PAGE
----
Monday, February 01, 2010

Just checking in

I'm still alive and all that. I have a couple of models lined up to do stuff if it ever stops raining (three or so where it's vague, one where we're basically checking in every weekend to see if anything looks good in the next few days). If it keeps up a whole lot longer I'll book some studio work, but between portrait work and my "to do" list being outdoor heavy I'd really like to shoot some models outdoors.

The whole "getting everything that was on my PC working on my iMac" thing continues to go well. As an example I run awstats locally to keep an eye on my web stats, but not that often so I just now got around to installing it and updating my data since September. There were no real surprises - traffic's been pretty stable over the long run with the occasional spike if some popular site links to me. I'm really happy with my iMac - I have it set up now to boot in either MacOS and Windows 7 and it's really eased the transition back to the Mac.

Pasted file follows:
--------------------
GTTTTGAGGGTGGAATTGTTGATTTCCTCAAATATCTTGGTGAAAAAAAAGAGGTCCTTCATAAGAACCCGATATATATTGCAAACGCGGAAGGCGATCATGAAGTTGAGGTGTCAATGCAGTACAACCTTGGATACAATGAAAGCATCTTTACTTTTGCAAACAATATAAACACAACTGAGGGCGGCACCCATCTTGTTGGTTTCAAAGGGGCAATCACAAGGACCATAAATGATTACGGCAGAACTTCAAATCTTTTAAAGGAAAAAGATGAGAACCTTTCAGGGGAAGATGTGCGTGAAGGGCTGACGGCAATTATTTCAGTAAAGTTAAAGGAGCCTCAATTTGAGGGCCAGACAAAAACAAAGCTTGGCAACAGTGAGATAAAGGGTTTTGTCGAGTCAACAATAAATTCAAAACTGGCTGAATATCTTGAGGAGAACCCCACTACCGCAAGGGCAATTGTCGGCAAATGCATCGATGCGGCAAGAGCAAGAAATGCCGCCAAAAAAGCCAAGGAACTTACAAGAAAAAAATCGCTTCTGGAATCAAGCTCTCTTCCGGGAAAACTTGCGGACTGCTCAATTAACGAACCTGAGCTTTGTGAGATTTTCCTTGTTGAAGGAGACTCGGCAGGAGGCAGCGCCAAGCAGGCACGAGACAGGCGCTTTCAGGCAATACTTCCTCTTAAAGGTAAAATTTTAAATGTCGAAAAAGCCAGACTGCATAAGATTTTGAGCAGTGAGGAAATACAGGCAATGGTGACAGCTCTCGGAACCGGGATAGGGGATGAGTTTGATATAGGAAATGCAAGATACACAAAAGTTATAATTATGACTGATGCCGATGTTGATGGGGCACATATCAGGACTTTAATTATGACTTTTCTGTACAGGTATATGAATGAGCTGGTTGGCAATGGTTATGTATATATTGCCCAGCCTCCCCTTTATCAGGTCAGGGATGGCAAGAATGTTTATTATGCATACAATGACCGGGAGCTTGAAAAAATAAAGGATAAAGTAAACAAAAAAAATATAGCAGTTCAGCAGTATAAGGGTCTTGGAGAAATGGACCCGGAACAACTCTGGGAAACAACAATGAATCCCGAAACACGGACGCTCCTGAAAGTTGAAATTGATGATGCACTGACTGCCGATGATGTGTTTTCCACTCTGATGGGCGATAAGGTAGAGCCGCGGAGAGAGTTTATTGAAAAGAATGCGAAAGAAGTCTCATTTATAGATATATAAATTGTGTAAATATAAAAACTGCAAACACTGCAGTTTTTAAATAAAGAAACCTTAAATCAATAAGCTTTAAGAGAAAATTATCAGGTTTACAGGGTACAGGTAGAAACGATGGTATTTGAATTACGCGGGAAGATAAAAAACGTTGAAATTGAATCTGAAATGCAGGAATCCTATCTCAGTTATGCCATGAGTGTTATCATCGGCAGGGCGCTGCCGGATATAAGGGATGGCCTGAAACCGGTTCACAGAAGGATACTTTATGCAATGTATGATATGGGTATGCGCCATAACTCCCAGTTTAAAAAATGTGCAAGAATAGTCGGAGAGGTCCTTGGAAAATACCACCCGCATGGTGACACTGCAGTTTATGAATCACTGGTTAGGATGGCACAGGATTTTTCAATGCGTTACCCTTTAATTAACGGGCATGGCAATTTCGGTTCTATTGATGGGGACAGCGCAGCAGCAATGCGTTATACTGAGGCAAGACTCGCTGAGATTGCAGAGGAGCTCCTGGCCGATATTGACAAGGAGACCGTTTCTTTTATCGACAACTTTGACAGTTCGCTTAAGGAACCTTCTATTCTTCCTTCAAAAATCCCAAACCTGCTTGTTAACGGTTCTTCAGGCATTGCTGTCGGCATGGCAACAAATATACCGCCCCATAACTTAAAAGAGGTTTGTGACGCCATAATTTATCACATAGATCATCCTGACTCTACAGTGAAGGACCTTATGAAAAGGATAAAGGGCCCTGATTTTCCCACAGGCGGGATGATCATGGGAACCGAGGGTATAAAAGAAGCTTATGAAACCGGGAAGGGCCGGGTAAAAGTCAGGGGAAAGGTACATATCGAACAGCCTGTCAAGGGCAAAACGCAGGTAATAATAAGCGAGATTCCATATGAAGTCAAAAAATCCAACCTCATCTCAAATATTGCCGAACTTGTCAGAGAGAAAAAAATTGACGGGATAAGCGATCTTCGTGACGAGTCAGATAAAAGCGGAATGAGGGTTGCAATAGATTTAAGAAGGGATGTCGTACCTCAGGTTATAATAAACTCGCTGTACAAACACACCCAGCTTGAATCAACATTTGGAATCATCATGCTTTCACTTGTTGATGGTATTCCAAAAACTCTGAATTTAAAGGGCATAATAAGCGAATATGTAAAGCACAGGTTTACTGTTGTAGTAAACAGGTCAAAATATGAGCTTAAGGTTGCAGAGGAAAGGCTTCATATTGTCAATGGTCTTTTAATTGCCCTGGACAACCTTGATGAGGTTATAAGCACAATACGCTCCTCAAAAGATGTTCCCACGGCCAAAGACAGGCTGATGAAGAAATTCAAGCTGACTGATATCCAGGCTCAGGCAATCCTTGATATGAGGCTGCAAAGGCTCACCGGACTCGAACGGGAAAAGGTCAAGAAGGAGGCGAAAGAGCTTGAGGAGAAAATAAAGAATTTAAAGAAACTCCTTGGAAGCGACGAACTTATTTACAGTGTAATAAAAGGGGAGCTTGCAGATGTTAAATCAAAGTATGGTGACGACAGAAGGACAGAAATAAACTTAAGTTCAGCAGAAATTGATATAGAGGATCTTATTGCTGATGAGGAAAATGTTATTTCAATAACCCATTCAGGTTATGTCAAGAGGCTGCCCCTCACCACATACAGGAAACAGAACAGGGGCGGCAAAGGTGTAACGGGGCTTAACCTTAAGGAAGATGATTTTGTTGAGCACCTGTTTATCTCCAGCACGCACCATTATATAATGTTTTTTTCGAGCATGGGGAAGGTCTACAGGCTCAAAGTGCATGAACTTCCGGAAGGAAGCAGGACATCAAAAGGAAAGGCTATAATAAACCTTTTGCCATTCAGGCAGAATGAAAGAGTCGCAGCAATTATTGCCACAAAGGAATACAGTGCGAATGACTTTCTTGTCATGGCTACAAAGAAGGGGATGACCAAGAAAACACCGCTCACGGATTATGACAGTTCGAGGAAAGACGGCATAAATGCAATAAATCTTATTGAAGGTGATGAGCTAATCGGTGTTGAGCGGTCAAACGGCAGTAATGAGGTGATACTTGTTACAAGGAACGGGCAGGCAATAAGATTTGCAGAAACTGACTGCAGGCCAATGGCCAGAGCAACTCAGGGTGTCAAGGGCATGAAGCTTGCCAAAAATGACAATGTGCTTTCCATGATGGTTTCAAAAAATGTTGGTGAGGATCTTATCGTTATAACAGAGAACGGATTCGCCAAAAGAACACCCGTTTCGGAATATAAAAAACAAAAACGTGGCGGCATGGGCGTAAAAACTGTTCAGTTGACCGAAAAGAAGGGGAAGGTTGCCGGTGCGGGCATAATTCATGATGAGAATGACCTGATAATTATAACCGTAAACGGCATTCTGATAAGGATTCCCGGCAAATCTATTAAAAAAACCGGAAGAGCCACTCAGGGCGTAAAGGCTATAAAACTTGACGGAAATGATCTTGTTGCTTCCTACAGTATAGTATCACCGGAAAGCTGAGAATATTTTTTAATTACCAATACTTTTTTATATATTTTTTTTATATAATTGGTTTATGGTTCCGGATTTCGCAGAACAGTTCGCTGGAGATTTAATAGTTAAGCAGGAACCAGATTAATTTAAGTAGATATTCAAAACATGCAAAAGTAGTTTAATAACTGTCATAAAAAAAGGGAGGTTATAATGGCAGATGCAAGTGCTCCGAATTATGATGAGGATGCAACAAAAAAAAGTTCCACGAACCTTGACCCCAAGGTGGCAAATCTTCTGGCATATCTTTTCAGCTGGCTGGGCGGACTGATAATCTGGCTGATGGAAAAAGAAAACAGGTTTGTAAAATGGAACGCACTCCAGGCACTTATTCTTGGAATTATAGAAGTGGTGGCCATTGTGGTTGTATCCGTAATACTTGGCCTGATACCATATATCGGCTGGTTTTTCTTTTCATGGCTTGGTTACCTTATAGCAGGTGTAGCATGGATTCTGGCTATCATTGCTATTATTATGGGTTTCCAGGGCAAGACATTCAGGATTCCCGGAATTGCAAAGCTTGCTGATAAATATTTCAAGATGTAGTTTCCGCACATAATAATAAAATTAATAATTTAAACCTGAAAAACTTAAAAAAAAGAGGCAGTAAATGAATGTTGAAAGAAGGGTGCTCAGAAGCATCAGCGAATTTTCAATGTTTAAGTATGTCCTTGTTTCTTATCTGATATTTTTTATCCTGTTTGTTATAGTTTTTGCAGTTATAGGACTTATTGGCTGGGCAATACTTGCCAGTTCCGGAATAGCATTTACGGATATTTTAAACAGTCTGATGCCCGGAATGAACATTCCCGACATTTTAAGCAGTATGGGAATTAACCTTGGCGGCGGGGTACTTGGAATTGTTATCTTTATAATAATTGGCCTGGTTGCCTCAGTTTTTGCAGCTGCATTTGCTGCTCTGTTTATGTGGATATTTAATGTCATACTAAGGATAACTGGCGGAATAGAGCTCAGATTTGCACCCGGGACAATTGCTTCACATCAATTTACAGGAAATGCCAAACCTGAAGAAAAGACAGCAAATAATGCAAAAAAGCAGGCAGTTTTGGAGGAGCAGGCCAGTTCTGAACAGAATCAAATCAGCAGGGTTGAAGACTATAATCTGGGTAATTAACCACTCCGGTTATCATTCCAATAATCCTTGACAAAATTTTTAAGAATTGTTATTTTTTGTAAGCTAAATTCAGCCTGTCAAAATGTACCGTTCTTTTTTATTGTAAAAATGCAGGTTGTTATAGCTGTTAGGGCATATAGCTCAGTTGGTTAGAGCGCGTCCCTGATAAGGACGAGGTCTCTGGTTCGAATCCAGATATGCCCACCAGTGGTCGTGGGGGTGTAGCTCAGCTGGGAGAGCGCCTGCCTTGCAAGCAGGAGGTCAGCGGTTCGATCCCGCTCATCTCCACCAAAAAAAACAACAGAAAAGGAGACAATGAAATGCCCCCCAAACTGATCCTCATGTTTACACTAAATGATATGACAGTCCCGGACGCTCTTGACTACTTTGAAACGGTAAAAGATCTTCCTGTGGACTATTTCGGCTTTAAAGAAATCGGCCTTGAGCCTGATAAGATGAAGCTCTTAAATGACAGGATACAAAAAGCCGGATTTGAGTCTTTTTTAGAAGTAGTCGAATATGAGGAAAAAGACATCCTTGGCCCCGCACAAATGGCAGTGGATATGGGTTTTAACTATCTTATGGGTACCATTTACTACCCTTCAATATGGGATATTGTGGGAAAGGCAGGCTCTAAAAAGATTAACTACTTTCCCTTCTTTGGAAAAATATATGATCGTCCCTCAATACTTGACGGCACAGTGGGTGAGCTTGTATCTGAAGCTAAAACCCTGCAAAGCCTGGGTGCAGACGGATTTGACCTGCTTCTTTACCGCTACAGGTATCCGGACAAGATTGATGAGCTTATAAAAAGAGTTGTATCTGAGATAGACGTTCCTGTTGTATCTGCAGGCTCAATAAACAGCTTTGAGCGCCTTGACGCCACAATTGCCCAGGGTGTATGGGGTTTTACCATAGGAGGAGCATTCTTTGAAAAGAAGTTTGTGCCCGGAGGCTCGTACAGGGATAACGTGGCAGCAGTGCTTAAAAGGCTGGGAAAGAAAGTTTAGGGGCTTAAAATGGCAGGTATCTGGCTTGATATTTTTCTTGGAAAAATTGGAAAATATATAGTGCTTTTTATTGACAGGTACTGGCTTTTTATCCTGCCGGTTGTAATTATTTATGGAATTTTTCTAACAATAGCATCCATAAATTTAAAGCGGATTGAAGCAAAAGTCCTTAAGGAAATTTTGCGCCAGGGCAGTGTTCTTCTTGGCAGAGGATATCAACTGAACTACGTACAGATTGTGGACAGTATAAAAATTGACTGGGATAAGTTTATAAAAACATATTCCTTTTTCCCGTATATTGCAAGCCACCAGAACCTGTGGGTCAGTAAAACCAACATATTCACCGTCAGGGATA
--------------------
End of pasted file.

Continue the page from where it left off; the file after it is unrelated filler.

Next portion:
eBay's decided to make massive changes - they're eliminating the stores as we know it so there will be only one kind of fixed price item, which has its pros and cons. It's really not obvious what I should do - probably I'll just keep a token presence there since it's been less and less of my sales anyway, but I haven't made any decisions yet. They're trying to get everybody to commit to an expensive store subscription package by Feb 16th but they're awfully vague on exactly why you should do it so early. Sigh... but it looks to me like I should maybe just have it set so a couple of fixed priced items end every day and eliminate auctions entirely. The big reason to keep some kind of presence there is it's where a lot of my new customers from from.

Other than that I'm trying to keep the newly mobile baby from causing too much chaos (watching her is much more full time than it was when she slept more and stayed where you put her), and finishing off some of my apparently neverending homeowner to do list.

I've been posting the occasional little funny thing that's not worthy of a blog post over on Facebook - if that sounds interesting, check it out (I know the whole "fan" language irritates some people but it's the best way to keep both a private and a public page on Facebook - the wording wasn't my idea.)